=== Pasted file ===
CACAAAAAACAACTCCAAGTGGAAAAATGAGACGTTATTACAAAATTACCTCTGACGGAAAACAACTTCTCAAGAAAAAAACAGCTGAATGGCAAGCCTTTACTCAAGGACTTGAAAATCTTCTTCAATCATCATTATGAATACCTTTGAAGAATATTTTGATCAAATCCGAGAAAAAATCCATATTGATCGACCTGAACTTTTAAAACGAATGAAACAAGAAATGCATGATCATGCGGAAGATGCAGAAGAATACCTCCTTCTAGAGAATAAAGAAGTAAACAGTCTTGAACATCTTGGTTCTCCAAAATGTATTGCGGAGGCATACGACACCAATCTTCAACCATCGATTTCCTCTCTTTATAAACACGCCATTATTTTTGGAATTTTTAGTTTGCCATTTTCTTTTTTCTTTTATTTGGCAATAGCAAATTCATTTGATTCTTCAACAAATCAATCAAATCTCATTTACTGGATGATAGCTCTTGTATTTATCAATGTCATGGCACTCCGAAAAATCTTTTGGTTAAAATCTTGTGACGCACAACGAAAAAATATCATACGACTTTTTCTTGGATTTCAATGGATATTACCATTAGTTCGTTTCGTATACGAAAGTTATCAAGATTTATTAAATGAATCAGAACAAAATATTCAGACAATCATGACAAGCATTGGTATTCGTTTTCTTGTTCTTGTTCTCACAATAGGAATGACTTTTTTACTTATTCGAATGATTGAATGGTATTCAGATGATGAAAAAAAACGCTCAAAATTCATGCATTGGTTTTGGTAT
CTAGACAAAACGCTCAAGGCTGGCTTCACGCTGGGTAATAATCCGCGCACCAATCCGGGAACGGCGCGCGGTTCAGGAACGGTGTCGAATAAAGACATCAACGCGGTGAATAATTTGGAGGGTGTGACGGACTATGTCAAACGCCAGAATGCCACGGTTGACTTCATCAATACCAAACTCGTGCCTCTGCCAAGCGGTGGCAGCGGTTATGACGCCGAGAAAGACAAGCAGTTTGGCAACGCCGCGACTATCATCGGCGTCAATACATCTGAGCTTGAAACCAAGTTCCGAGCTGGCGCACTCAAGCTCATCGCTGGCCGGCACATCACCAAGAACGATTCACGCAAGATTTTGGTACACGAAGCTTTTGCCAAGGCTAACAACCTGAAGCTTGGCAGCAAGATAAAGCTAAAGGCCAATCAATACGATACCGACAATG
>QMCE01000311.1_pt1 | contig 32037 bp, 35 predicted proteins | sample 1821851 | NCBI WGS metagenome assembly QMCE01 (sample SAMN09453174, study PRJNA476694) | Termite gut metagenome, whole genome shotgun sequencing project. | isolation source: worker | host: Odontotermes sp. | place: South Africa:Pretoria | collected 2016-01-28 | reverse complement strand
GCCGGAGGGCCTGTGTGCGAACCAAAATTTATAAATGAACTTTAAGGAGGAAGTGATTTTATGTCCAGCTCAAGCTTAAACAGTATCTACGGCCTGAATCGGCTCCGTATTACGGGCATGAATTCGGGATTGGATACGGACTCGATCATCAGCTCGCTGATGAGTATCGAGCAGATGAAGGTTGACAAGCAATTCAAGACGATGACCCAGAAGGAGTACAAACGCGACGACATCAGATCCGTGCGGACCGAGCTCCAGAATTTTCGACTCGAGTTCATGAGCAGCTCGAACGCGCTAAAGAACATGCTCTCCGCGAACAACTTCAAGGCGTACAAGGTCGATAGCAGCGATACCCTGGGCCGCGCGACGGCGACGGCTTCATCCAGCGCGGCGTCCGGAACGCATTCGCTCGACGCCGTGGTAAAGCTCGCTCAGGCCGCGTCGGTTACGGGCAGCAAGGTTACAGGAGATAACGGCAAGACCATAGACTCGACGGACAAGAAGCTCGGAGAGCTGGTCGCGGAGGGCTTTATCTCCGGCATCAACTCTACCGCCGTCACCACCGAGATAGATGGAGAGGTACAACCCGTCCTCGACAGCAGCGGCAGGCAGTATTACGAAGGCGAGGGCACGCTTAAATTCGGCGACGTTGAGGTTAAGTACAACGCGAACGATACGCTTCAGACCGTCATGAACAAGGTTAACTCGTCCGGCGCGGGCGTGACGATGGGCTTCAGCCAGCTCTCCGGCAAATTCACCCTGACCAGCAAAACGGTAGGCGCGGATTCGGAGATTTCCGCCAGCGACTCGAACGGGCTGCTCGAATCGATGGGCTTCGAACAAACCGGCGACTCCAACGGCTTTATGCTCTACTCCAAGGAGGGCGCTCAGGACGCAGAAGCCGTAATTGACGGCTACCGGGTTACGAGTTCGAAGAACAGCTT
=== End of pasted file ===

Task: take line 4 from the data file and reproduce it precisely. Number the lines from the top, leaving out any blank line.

GCCGGAGGGCCTGTGTGCGAACCAAAATTTATAAATGAACTTTAAGGAGGAAGTGATTTTATGTCCAGCTCAAGCTTAAACAGTATCTACGGCCTGAATCGGCTCCGTATTACGGGCATGAATTCGGGATTGGATACGGACTCGATCATCAGCTCGCTGATGAGTATCGAGCAGATGAAGGTTGACAAGCAATTCAAGACGATGACCCAGAAGGAGTACAAACGCGACGACATCAGATCCGTGCGGACCGAGCTCCAGAATTTTCGACTCGAGTTCATGAGCAGCTCGAACGCGCTAAAGAACATGCTCTCCGCGAACAACTTCAAGGCGTACAAGGTCGATAGCAGCGATACCCTGGGCCGCGCGACGGCGACGGCTTCATCCAGCGCGGCGTCCGGAACGCATTCGCTCGACGCCGTGGTAAAGCTCGCTCAGGCCGCGTCGGTTACGGGCAGCAAGGTTACAGGAGATAACGGCAAGACCATAGACTCGACGGACAAGAAGCTCGGAGAGCTGGTCGCGGAGGGCTTTATCTCCGGCATCAACTCTACCGCCGTCACCACCGAGATAGATGGAGAGGTACAACCCGTCCTCGACAGCAGCGGCAGGCAGTATTACGAAGGCGAGGGCACGCTTAAATTCGGCGACGTTGAGGTTAAGTACAACGCGAACGATACGCTTCAGACCGTCATGAACAAGGTTAACTCGTCCGGCGCGGGCGTGACGATGGGCTTCAGCCAGCTCTCCGGCAAATTCACCCTGACCAGCAAAACGGTAGGCGCGGATTCGGAGATTTCCGCCAGCGACTCGAACGGGCTGCTCGAATCGATGGGCTTCGAACAAACCGGCGACTCCAACGGCTTTATGCTCTACTCCAAGGAGGGCGCTCAGGACGCAGAAGCCGTAATTGACGGCTACCGGGTTACGAGTTCGAAGAACAGCTT